I feel strange writing that phrase… but it’s honestly the most accurate that I can think of. The fountain honestly felt alive, as if Neptune was about to reach down and pluck my sandwich from my hands.

 

From the Trevi, we headed onward to the Altar of the Fatherland, a monument created much more recently by the facist government right before World War II. It was intended to instill national pride in a country recently united, molding the disparate groups of Italians into one country; and it does quite a good job at being intimidating and beautiful.

Thanks to Bill tracking down a ticket office, we were able to ride a special elevator up to the top of the monument, getting an amazing panorama view of the entire city. It was an amazing sight, and while Greta and Henry did an impromptu photoshoot with a pair of pigeons that they saw, the rest of us had a blast trying to pick out various monuments across the expanse in front of us.

Once the star of the shoot had flown off (honestly, neither Henry nor Greta could explain why they had decided to do a full photoshoot with a random pigeon… maybe Roman pigeons are telepathic?) we used our vantage point to plot out a bit of a wandering route, and headed down to explore more of the city.

Here, we split ways for a bit – Bill, Greta, Henry and Lead headed off toward the house via a large Christmas market, while Sarah and I aimed for the Great Synagogue of Rome. We’d seen it from the Altar of the Fatherland – the Great Synagogue is the only square dome in the entire city, and is located right near what had once been the Jewish quarter of the city.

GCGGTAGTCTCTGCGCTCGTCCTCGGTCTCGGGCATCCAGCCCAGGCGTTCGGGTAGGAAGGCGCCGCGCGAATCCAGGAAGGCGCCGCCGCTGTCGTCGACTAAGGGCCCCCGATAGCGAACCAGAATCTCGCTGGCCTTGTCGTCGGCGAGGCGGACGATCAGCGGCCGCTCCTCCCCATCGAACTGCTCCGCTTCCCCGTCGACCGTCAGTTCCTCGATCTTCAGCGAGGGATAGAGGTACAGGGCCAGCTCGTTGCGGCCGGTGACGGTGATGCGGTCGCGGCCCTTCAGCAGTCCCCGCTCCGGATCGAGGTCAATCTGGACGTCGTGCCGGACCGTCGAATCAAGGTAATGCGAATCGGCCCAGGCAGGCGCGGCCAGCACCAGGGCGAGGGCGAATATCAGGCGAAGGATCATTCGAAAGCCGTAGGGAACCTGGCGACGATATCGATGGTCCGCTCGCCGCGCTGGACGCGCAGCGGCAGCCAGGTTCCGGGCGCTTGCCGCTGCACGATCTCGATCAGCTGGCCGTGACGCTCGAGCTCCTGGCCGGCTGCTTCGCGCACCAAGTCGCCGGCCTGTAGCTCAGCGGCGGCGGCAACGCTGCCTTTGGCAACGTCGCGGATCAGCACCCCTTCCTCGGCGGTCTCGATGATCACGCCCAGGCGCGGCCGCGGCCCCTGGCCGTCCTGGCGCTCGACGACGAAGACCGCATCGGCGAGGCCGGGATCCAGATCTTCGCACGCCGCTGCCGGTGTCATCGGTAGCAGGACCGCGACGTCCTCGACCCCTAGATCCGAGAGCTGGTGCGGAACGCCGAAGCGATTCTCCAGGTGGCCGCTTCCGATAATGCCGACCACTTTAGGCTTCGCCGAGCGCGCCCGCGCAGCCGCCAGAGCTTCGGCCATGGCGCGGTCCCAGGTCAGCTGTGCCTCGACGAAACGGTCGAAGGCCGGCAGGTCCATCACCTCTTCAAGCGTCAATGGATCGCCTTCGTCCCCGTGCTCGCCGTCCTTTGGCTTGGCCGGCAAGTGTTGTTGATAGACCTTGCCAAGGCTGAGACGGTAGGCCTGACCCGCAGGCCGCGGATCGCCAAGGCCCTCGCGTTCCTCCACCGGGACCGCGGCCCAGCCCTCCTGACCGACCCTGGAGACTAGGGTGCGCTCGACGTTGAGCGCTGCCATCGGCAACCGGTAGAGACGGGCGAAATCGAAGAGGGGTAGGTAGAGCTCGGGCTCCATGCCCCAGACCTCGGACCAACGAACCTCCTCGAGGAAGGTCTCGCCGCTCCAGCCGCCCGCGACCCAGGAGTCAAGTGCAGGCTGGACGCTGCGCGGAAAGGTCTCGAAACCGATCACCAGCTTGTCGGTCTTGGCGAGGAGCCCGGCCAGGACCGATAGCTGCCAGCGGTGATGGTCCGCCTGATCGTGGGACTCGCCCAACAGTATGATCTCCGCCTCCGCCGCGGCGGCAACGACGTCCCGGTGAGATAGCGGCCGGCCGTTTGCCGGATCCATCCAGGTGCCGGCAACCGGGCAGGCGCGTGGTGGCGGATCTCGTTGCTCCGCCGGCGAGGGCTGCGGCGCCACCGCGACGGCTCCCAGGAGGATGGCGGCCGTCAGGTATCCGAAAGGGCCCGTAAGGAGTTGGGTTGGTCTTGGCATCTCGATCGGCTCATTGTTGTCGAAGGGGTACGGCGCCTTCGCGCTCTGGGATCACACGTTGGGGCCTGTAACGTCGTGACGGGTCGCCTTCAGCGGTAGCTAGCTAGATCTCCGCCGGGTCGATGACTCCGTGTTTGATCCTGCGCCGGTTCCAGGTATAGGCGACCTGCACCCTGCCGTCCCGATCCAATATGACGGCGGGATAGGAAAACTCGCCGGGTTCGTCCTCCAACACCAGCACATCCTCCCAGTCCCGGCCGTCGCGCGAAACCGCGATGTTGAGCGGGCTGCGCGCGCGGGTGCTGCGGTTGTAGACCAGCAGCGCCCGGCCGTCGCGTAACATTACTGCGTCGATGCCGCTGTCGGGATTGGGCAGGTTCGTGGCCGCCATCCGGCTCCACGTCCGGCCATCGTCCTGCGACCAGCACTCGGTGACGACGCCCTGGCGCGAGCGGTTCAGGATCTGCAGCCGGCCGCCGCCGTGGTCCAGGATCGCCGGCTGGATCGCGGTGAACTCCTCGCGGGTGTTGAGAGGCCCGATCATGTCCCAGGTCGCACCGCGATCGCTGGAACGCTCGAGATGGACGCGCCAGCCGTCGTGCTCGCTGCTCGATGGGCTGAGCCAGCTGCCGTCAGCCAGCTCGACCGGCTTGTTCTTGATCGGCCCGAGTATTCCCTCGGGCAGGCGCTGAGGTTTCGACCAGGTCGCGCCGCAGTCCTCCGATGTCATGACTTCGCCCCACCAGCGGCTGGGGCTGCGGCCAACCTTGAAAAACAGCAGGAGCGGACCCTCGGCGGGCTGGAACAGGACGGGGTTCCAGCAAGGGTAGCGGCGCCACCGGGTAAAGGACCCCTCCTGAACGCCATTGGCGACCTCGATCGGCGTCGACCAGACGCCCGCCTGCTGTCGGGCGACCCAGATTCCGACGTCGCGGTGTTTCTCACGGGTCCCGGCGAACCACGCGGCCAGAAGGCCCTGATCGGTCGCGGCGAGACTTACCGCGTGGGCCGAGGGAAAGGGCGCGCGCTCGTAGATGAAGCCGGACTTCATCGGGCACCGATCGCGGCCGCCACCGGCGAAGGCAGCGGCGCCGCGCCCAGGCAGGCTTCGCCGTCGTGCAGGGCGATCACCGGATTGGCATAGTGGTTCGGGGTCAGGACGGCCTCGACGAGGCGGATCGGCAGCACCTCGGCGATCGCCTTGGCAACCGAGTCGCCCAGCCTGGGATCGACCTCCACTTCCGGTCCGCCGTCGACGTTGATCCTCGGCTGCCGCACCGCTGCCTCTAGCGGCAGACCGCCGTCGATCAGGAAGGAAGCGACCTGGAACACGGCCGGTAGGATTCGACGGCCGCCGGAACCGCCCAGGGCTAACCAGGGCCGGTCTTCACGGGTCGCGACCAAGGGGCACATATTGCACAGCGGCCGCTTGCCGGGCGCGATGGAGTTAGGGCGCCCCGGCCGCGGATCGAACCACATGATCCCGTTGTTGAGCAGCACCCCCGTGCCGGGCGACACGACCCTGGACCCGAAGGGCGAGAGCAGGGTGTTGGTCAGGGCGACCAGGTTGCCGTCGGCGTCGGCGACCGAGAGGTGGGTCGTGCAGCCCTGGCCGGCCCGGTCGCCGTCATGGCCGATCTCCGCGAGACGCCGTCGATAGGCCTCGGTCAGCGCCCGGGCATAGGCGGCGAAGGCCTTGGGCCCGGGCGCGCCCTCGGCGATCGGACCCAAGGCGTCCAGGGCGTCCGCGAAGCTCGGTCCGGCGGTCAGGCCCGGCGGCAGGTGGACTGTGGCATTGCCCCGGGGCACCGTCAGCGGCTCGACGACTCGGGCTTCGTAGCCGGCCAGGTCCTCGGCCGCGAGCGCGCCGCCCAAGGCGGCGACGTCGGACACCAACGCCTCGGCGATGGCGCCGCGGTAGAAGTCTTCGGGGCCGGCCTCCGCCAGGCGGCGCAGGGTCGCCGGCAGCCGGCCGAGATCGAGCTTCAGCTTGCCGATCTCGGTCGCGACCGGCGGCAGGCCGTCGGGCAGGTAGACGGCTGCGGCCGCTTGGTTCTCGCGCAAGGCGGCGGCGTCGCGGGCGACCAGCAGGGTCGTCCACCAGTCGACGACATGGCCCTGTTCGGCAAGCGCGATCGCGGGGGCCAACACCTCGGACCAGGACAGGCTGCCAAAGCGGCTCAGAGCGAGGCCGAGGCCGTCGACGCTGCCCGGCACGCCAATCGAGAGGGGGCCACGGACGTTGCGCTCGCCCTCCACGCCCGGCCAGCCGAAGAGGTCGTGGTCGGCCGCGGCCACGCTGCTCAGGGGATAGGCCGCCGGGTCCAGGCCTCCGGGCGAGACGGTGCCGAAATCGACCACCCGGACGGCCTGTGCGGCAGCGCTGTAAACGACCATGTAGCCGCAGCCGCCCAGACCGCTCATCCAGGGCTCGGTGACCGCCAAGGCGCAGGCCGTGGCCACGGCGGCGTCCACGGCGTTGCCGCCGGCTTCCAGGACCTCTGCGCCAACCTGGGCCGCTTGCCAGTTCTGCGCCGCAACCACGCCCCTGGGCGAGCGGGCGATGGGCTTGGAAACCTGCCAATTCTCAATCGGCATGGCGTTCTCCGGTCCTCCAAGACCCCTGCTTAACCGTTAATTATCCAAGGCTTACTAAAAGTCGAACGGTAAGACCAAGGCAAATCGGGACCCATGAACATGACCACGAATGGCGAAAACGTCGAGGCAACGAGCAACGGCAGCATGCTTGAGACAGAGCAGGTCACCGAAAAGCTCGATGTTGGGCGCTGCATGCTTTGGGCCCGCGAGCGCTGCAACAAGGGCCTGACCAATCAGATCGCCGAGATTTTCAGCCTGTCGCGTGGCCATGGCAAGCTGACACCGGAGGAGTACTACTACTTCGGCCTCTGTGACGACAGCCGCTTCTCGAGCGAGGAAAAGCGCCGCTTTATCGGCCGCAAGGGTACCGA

Finding it wasn’t too hard, thankfully, though we did get turned around a bit once or twice… possibly due to the amazing smells of a trattoria or gellateria. We stayed (mostly) strong though, and quickly started into the museum and tours of the synagogue.

First – the architecture. This synagogue was beautiful, in a really interesting/strange way. It’s not Sephardic (North African / Spanish) or Ashkenazi (Eastern European) Jewish – it’s actually a unique blend of the two cultures… which means that, where all the churches have renditions of humans, the Synagogue was almost completely geometric, with beautiful murals and mosaics surrounding soaring columns and bright colors. A super neat change of pace after all of the huge basilicas.

Second – the museum. Really interesting, since Rome’s Jewish population came together from all corners of the world, bringing a huge mesh of traditions and cultural relics together into one community. Honestly a bit overwhelming, especially since everything had detailed notes and information included – something US museums have pretty often, but it was pretty rare in Rome.

Sarah and I escaped after a while, starting our beautiful trundle back to the house, where an amazing dinner of pasta, fish, and excellent wine awaited us, courtesy of Chef Henry.